Eating Low-Fat Dairy Linked to Reduced Stroke Risk

Reduced risk for total stroke, cerebral infarction for highest versus lowest quintile of consumption

THURSDAY, April 19 (HealthDay News) -- Eating low-fat dairy products is associated with a reduced risk of total stroke and cerebral infarctions, according to a study published online April 19 in Stroke.

Susanna C. Larsson, Ph.D., from the Karolinska Institutet in Stockholm, Sweden, and colleagues assessed the correlation between consumption of total, low-fat, full-fat, and specific dairy foods with the risk of stroke in 74,961 Swedish adults. The participants, who were free from cardiovascular disease and cancer at baseline, completed a food frequency questionnaire in 1997 and were followed for a mean of 10.2 years. The Swedish Hospital Discharge Registry was queried to identify incident cases of stroke.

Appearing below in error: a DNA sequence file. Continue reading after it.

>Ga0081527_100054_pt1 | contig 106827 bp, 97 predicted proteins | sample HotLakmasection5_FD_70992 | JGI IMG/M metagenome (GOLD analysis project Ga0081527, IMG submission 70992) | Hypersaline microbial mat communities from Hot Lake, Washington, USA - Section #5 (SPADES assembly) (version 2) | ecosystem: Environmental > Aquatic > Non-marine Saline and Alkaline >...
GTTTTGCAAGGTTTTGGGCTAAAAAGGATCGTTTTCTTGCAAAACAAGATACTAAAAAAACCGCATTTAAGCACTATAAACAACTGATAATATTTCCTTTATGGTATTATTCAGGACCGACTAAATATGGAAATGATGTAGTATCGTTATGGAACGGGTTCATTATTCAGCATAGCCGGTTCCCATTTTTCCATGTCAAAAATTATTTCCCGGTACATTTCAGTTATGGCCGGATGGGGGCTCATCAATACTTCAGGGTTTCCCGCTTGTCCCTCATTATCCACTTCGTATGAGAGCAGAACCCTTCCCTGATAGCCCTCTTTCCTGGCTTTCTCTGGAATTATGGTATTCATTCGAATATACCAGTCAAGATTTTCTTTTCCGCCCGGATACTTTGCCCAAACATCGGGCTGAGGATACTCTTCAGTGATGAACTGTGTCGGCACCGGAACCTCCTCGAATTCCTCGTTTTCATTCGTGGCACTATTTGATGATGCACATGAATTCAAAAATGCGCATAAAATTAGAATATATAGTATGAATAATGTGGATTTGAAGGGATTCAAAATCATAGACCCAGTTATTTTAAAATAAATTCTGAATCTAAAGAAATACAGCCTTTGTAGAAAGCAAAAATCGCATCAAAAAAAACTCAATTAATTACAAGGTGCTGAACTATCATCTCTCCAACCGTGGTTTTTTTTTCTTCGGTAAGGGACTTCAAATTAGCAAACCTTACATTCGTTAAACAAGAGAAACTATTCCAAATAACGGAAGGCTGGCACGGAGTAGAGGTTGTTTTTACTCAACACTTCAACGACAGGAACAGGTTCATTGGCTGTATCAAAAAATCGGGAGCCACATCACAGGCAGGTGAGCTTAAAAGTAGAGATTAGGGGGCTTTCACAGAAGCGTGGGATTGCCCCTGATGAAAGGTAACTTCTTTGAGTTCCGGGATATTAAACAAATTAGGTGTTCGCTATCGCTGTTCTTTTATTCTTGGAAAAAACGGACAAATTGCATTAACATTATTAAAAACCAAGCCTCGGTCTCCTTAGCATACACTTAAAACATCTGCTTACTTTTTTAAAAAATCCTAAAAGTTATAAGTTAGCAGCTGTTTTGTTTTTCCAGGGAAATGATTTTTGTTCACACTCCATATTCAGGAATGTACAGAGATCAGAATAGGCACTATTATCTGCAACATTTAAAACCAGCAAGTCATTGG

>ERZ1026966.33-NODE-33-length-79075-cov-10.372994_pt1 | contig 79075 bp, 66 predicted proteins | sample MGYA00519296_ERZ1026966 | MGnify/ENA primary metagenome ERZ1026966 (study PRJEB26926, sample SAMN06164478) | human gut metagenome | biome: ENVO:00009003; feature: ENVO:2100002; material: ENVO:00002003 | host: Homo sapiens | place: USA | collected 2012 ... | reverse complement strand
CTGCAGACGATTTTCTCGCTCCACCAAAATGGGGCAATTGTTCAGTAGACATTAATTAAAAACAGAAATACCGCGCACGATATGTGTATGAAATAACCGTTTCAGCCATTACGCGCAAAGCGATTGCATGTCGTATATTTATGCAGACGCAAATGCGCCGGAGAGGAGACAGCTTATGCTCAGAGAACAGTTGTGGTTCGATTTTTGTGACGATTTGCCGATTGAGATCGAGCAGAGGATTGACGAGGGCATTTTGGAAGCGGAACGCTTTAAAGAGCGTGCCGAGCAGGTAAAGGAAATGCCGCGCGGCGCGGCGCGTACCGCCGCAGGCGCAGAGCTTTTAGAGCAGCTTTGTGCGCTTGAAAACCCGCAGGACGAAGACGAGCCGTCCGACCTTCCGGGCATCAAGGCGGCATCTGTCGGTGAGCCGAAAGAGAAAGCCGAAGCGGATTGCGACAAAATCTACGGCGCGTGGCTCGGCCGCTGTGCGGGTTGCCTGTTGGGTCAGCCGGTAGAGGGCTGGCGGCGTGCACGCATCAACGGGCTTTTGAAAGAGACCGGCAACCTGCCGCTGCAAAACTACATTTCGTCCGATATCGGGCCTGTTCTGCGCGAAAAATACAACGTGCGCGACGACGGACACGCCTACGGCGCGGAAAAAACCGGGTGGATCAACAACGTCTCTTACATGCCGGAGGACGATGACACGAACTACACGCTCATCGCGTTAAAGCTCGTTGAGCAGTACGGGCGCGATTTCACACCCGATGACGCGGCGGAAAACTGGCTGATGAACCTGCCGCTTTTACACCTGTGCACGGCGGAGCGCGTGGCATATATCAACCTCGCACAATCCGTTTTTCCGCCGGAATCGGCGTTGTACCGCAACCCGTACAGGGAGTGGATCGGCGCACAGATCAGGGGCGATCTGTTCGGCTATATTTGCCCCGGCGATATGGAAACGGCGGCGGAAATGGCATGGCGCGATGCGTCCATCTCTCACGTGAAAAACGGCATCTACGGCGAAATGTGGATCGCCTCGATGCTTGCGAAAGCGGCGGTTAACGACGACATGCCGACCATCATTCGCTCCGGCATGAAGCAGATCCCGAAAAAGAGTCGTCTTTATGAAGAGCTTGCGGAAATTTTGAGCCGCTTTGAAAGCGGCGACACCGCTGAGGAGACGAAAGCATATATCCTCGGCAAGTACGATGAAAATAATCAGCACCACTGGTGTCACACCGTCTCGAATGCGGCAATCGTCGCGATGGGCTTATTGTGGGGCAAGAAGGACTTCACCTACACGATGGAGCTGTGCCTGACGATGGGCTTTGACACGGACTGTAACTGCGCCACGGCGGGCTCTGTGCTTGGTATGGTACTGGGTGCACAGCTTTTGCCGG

During follow-up, the researchers identified 4,089 incident cases of stroke, including 3,159 cerebral infarctions, 583 hemorrhagic strokes, and 347 unspecified strokes. There was a significant inverse association between consumption of low-fat dairy foods and the risk of total stroke and cerebral infarction (P for trend = 0.03 for both). For the highest versus the lowest quintile of low-fat dairy consumption, the multivariable relative risks were 0.88 for total stroke and 0.87 for cerebral infarction. There was no association between stroke risk and consumption of total dairy, full-fat dairy, milk, sour milk/yogurt, cheese, and cream/crème fraiche.

"Findings from this large study suggest that low-fat dairy food consumption is inversely associated with risk of stroke," the authors write. "Further large prospective studies of low-fat dairy foods in relation to stroke are needed to establish a potential association."

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